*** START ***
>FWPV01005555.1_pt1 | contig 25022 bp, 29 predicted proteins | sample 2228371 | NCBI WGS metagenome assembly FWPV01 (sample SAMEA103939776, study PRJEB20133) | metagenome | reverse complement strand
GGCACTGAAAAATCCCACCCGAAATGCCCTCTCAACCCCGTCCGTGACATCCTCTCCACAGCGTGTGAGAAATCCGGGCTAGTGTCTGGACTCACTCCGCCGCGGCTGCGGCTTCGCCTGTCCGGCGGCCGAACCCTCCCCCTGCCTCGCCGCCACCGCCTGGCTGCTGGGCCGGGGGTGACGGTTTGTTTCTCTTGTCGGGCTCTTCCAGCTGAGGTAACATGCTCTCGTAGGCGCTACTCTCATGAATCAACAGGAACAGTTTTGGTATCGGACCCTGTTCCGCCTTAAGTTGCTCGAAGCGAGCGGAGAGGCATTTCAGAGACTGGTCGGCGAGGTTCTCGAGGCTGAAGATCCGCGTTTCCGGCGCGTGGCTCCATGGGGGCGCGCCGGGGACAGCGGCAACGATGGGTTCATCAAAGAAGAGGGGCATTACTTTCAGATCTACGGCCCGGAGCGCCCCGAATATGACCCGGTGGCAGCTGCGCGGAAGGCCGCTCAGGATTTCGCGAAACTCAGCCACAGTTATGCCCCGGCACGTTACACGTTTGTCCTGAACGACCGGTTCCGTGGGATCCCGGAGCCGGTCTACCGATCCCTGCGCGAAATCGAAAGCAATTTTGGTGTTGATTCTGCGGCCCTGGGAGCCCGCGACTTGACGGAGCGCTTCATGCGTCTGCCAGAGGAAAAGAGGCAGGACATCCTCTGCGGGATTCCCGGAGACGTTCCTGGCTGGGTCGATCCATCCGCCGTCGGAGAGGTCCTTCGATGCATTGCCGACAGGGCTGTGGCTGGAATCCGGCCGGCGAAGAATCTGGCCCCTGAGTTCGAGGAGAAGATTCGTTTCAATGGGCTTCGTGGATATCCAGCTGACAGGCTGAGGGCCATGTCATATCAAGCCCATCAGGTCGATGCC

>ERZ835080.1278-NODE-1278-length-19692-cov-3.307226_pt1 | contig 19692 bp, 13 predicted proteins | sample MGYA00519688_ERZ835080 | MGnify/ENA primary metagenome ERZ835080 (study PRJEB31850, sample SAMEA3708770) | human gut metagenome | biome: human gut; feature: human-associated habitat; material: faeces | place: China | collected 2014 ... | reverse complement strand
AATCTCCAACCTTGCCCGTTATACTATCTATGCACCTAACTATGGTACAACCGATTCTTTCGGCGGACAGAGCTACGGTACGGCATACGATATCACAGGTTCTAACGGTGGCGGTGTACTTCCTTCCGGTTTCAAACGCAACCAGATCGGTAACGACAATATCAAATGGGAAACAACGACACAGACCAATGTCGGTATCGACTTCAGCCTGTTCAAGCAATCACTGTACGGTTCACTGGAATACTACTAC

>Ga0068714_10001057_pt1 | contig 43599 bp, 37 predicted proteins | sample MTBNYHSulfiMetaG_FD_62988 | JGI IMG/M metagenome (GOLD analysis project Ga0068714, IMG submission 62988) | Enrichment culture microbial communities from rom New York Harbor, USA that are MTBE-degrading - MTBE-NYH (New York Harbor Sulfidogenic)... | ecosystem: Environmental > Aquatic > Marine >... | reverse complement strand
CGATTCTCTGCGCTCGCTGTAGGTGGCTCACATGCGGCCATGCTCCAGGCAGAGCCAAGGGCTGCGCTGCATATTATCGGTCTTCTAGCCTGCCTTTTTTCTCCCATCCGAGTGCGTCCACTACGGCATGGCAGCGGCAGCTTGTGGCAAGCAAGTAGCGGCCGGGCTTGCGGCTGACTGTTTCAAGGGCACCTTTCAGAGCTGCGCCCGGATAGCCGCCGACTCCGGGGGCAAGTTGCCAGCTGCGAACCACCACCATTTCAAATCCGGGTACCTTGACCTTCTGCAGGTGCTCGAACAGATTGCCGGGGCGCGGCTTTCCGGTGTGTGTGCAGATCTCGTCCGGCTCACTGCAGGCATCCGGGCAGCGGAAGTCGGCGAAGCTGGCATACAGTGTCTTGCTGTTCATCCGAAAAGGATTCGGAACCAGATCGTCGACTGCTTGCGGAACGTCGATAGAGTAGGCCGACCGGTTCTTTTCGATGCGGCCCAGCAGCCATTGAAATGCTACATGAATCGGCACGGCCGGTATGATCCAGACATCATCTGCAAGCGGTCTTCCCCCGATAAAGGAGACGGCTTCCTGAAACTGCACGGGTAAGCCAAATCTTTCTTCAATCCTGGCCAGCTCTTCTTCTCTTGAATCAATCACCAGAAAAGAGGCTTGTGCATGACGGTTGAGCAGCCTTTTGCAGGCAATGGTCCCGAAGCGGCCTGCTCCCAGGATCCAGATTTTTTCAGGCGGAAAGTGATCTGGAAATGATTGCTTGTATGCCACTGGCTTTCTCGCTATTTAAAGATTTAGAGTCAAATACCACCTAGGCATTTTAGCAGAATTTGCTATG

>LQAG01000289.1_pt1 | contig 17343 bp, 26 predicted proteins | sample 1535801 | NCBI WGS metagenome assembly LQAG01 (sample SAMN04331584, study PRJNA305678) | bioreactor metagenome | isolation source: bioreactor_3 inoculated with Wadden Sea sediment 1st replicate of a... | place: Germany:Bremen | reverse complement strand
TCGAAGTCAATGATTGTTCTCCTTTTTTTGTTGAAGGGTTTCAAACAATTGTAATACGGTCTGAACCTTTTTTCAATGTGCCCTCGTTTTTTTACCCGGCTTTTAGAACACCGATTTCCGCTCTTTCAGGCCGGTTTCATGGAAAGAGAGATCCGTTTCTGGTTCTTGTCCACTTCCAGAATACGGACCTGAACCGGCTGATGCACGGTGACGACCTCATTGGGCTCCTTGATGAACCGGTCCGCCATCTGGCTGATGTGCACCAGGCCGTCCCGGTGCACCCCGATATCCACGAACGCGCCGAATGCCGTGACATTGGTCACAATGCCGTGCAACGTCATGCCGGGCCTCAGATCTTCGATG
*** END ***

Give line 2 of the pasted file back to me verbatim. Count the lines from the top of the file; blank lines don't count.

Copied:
GGCACTGAAAAATCCCACCCGAAATGCCCTCTCAACCCCGTCCGTGACATCCTCTCCACAGCGTGTGAGAAATCCGGGCTAGTGTCTGGACTCACTCCGCCGCGGCTGCGGCTTCGCCTGTCCGGCGGCCGAACCCTCCCCCTGCCTCGCCGCCACCGCCTGGCTGCTGGGCCGGGGGTGACGGTTTGTTTCTCTTGTCGGGCTCTTCCAGCTGAGGTAACATGCTCTCGTAGGCGCTACTCTCATGAATCAACAGGAACAGTTTTGGTATCGGACCCTGTTCCGCCTTAAGTTGCTCGAAGCGAGCGGAGAGGCATTTCAGAGACTGGTCGGCGAGGTTCTCGAGGCTGAAGATCCGCGTTTCCGGCGCGTGGCTCCATGGGGGCGCGCCGGGGACAGCGGCAACGATGGGTTCATCAAAGAAGAGGGGCATTACTTTCAGATCTACGGCCCGGAGCGCCCCGAATATGACCCGGTGGCAGCTGCGCGGAAGGCCGCTCAGGATTTCGCGAAACTCAGCCACAGTTATGCCCCGGCACGTTACACGTTTGTCCTGAACGACCGGTTCCGTGGGATCCCGGAGCCGGTCTACCGATCCCTGCGCGAAATCGAAAGCAATTTTGGTGTTGATTCTGCGGCCCTGGGAGCCCGCGACTTGACGGAGCGCTTCATGCGTCTGCCAGAGGAAAAGAGGCAGGACATCCTCTGCGGGATTCCCGGAGACGTTCCTGGCTGGGTCGATCCATCCGCCGTCGGAGAGGTCCTTCGATGCATTGCCGACAGGGCTGTGGCTGGAATCCGGCCGGCGAAGAATCTGGCCCCTGAGTTCGAGGAGAAGATTCGTTTCAATGGGCTTCGTGGATATCCAGCTGACAGGCTGAGGGCCATGTCATATCAAGCCCATCAGGTCGATGCC